Dec 01, 2022
After months of lawbreaking, Starbucks must swiftly begin negotiating with a union formed at one of its locations in Seattle, the federal agency that enforces labor law reaffirmed Wednesday.
The unanimous decision from three members of the National Labor Relations Board (NLRB) comes after employees of the Starbucks Reserve Roastery at 1124 Pike St. in Seattle's Capitol Hill neighborhood voted 38-27 in April to form a union--which the company has been fighting against since.
Starbucks, the NLRB order explains, "admits its refusal to bargain, but contests the validity of the union's certification of representative based on its contention, raised and rejected in the representation proceeding, that the regional director erred in directing an election by mail."
The document also notes that all issues raised by Starbucks "were or could have been litigated in the prior representation proceeding," and the coffee company is not offering "any newly discovered and previously unavailable evidence, nor has it established any special circumstances that would require the board to reexamine the decision."
The panel--featuring two Democrats and a Republican--commands Starbucks "to cease and desist from failing and refusing to recognize and bargain with the union, to bargain on request with the union and, if an understanding is reached, to embody the understanding in a signed agreement."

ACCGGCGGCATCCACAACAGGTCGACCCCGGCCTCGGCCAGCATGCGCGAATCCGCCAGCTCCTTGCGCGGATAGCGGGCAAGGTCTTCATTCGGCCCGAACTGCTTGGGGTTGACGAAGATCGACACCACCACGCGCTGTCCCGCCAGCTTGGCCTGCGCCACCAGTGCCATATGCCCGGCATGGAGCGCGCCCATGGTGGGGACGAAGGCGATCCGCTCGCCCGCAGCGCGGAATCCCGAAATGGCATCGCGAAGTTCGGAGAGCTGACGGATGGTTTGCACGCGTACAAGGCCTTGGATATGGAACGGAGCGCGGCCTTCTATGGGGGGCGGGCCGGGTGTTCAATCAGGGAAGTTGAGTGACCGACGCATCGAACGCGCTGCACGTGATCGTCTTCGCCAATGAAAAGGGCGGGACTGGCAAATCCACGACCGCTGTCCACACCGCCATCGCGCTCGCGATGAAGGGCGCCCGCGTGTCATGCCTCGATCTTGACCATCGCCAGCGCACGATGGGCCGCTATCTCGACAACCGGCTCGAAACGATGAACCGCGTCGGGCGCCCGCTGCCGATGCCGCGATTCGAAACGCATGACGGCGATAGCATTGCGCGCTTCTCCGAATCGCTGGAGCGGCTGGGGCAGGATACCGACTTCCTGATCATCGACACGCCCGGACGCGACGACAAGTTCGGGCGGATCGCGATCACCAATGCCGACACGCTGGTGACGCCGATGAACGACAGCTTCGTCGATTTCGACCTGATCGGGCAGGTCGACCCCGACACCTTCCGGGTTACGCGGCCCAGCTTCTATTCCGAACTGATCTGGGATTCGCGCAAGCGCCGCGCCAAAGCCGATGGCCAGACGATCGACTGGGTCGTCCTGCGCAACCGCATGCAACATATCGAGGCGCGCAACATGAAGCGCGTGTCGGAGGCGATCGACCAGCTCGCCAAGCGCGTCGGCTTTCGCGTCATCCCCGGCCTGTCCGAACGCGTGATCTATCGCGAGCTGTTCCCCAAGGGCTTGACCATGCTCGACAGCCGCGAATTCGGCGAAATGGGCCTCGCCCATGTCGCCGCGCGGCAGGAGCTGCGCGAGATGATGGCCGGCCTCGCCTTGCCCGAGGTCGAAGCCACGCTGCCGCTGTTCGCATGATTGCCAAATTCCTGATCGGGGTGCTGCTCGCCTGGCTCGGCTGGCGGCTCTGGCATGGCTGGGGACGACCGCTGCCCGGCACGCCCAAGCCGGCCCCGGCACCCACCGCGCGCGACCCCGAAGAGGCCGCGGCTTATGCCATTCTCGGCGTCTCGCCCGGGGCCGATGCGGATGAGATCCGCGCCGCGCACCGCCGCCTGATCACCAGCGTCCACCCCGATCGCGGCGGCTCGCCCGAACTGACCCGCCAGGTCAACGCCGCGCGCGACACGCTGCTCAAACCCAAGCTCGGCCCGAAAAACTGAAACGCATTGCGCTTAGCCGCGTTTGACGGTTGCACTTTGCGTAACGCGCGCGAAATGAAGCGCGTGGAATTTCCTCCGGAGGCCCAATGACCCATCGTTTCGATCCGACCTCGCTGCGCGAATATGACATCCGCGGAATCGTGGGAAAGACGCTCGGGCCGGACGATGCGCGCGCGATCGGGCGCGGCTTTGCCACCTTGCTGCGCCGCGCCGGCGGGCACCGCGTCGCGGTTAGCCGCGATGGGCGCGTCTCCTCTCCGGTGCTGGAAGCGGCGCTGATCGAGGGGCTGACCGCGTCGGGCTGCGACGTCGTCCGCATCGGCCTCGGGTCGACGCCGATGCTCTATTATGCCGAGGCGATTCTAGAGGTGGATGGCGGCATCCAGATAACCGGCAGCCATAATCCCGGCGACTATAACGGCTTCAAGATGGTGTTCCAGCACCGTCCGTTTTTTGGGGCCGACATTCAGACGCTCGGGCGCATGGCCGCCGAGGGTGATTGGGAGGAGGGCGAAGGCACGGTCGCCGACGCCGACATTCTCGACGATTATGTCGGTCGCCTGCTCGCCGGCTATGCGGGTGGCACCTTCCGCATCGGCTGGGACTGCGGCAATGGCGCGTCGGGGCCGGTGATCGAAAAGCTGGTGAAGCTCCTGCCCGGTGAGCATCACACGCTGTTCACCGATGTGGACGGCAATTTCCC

In response to the order, a Starbucks spokesperson toldBloomberg that "we are challenging certification of the Seattle Roastery election and plan to appeal today's decision."
Starbucks Workers United--which represents more than 260 U.S. locations that have unionized over the past year--said in a statement to Bloomberg that "Starbucks is continuing its aggressive anti-union campaign against workers by delaying, confusing, and flat-out refusing to bargain with them."
The Seattle-based company's union-busting across the United States since the first organizing victory in Buffalo, New York last December has garnered widespread criticism and legal action.
The NLRB "has filed five lawsuits asking judges to issue injunctions against Starbucks, including a new suit Wednesday in New York state, and one that led to reinstatement of seven terminated activists in Memphis," Bloomberg noted. "Agency judges have also ordered Starbucks to reinstate fired activists in Michigan and Kansas."
The agency's new order for Seattle's roastery--which opened eight years ago and is one of the stores designed to feature "a selection of the rarest, most extraordinary coffees Starbucks has to offer"--follows the company taking aim at another unionized store in the city last month.
Just days after thousands of unionized Starbucks employees at over 100 locations nationwide walked off the job for a "Red Cup Rebellion," the company announced plans to close the store at 101 Broadway E. and Denny Way in Seattle this month.
While a spokesperson said in November that the move was tied to escalating "safety and security incidents," workers and other critics argue the closure--and others in the Emerald City this year--is in retaliation for employees voting to unionize.
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